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Indian troops still fighting 2 gunmen at Pathankot air base

A top Indian Air Force (IAF) officer said on Sunday evening that the operation against terrorists holed up in the IAF base near Pathankot was still continuing.

The renewed exchange of fire resulted in the killing of the militant at the Pathankot airbase, where fresh explosions and gunshots rang out again Sunday, said media reports.

The attackers were met with stiff resistance from the security personnel who were anticipating an attack, top sources said in Delhi, adding that the terrorists, hence, could not enter the air base.

Pathankot: Smoke could be seen coming out of the Indian Air Force (IAF) air base near here on Sunday evening as the gunfight between security forces and terrorists moved to an end.

Intelligence sources say the Jaish-e-Mohammad probably entered India along the banks of Beas on January 31 just hours after Pakistani Prime Minister Nawaz Sharif said the two countries can not live as enemies, according to an India Express report.

Indian Home Minister Rajnath Singh Saturday tweeted “all five terrorists” have been killed but security officials at the site had found only four bodies.

The Defense Ministry said no aircraft or military equipment had been damaged in the fighting.

Pakistan’s foreign ministry, for its part, condemned the attack and its foreign affairs adviser Sartaj Aziz declared in a weekend radio interview that Islamabad wanted better relations with India.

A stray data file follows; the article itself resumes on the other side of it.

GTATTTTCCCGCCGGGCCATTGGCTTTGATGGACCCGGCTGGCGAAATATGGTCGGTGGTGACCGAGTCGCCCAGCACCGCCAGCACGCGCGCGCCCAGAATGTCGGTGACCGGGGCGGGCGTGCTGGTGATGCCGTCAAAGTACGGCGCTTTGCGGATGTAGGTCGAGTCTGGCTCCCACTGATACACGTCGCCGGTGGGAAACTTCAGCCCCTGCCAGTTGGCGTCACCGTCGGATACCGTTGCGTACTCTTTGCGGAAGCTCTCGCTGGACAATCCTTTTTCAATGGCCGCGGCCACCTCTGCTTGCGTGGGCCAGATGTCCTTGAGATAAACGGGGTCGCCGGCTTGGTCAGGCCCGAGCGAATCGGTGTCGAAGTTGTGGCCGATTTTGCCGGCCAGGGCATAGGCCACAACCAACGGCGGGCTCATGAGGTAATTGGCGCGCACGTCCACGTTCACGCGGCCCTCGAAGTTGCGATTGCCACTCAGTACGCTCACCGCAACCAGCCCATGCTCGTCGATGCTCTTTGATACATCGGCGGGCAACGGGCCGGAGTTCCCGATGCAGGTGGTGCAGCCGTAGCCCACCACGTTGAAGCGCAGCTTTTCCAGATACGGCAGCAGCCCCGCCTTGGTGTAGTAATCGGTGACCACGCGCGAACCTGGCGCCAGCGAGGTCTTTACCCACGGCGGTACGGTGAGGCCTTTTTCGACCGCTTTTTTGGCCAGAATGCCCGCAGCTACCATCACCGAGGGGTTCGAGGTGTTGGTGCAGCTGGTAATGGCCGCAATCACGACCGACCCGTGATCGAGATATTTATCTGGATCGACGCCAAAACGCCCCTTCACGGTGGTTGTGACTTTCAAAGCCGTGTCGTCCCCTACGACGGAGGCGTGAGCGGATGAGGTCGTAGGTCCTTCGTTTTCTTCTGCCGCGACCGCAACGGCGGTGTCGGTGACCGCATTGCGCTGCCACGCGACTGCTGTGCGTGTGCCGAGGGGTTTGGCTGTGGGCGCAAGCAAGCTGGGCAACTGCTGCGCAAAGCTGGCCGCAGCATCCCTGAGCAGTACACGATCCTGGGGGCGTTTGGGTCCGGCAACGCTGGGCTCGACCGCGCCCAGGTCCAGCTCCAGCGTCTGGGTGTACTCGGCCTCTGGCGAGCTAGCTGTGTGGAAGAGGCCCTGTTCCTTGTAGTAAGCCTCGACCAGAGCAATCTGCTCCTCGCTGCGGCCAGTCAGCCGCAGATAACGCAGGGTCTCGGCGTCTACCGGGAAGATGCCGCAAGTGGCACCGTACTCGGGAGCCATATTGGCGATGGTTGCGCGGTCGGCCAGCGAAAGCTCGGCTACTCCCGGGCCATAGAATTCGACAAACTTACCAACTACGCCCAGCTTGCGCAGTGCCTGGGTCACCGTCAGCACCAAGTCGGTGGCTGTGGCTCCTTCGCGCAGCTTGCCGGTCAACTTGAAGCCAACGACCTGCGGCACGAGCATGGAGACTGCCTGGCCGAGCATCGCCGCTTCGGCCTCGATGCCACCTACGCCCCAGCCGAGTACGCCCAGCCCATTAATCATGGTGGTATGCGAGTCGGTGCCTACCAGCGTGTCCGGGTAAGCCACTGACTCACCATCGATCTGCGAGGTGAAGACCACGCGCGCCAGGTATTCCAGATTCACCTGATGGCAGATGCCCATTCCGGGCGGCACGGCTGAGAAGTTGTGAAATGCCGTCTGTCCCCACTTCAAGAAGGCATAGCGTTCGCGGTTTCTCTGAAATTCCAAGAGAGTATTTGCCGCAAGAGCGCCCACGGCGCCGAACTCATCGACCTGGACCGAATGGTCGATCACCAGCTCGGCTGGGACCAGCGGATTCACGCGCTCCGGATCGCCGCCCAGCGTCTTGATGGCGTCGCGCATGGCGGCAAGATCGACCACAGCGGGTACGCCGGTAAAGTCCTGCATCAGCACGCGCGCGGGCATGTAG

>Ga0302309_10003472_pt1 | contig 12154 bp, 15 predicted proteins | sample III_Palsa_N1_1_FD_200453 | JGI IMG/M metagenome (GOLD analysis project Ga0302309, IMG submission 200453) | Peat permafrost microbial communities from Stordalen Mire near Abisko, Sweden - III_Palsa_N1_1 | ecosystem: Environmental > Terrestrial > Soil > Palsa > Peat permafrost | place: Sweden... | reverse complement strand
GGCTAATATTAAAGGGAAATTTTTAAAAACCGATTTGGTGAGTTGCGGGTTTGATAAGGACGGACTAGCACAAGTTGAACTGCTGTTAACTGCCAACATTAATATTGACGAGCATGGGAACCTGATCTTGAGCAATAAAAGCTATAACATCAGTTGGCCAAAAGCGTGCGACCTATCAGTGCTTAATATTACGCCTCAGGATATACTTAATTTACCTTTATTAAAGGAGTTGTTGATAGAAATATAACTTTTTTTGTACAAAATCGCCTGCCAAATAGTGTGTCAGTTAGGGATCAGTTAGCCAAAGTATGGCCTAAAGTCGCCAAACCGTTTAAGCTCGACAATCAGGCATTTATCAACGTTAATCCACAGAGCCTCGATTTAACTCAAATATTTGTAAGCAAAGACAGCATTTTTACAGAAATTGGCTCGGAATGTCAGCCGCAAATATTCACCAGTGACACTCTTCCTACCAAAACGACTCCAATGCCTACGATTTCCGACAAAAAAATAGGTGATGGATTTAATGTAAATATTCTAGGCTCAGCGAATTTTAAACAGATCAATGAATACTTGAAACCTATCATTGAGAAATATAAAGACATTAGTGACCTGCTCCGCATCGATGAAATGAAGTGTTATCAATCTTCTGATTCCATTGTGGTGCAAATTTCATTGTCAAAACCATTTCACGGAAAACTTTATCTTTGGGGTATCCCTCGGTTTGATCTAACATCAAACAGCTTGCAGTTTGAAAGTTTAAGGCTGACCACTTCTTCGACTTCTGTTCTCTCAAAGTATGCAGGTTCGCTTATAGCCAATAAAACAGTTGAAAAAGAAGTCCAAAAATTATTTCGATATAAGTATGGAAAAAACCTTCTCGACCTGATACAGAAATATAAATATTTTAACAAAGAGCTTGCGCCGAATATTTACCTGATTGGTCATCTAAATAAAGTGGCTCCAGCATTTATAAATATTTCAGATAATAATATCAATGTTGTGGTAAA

The base is on the highway that connects India’s insurgency-plagued Jammu and Kashmir state with the rest of the country.

Modi’s surprise visit to Lahore had signalled a thaw in India-Pakistan relations but Saturday’s Pathankot terror attack is seen as an attempt by forces across the border to derail the proposed foreign secretary-level talks in Islamabad in the middle of this month.

Police are investigating whether the militants came from the Indian portion of Kashmir or from Pakistan.

Officers said they believed that up to two gunmen were still hiding inside the base.

There was no immediate claim of responsibility from any militant group for the attack.

Realising the impact of the attack on the peace process, foreign minister Sushma Swaraj reviewed the Pakistan policy with her senior officials.

Talks had been stalled over numerous contentious issues, particularly the November 2008 attack by 10 Pakistani gunmen on two luxury hotels and a Jewish centre in Mumbai, in which over 166 people died. In the past, when it was in opposition, Modi’s own right-wing Bharatiya Janata Party (BJP) has been the most vocal critic of engagement with Pakistan, saying that talks and terror should not go together.

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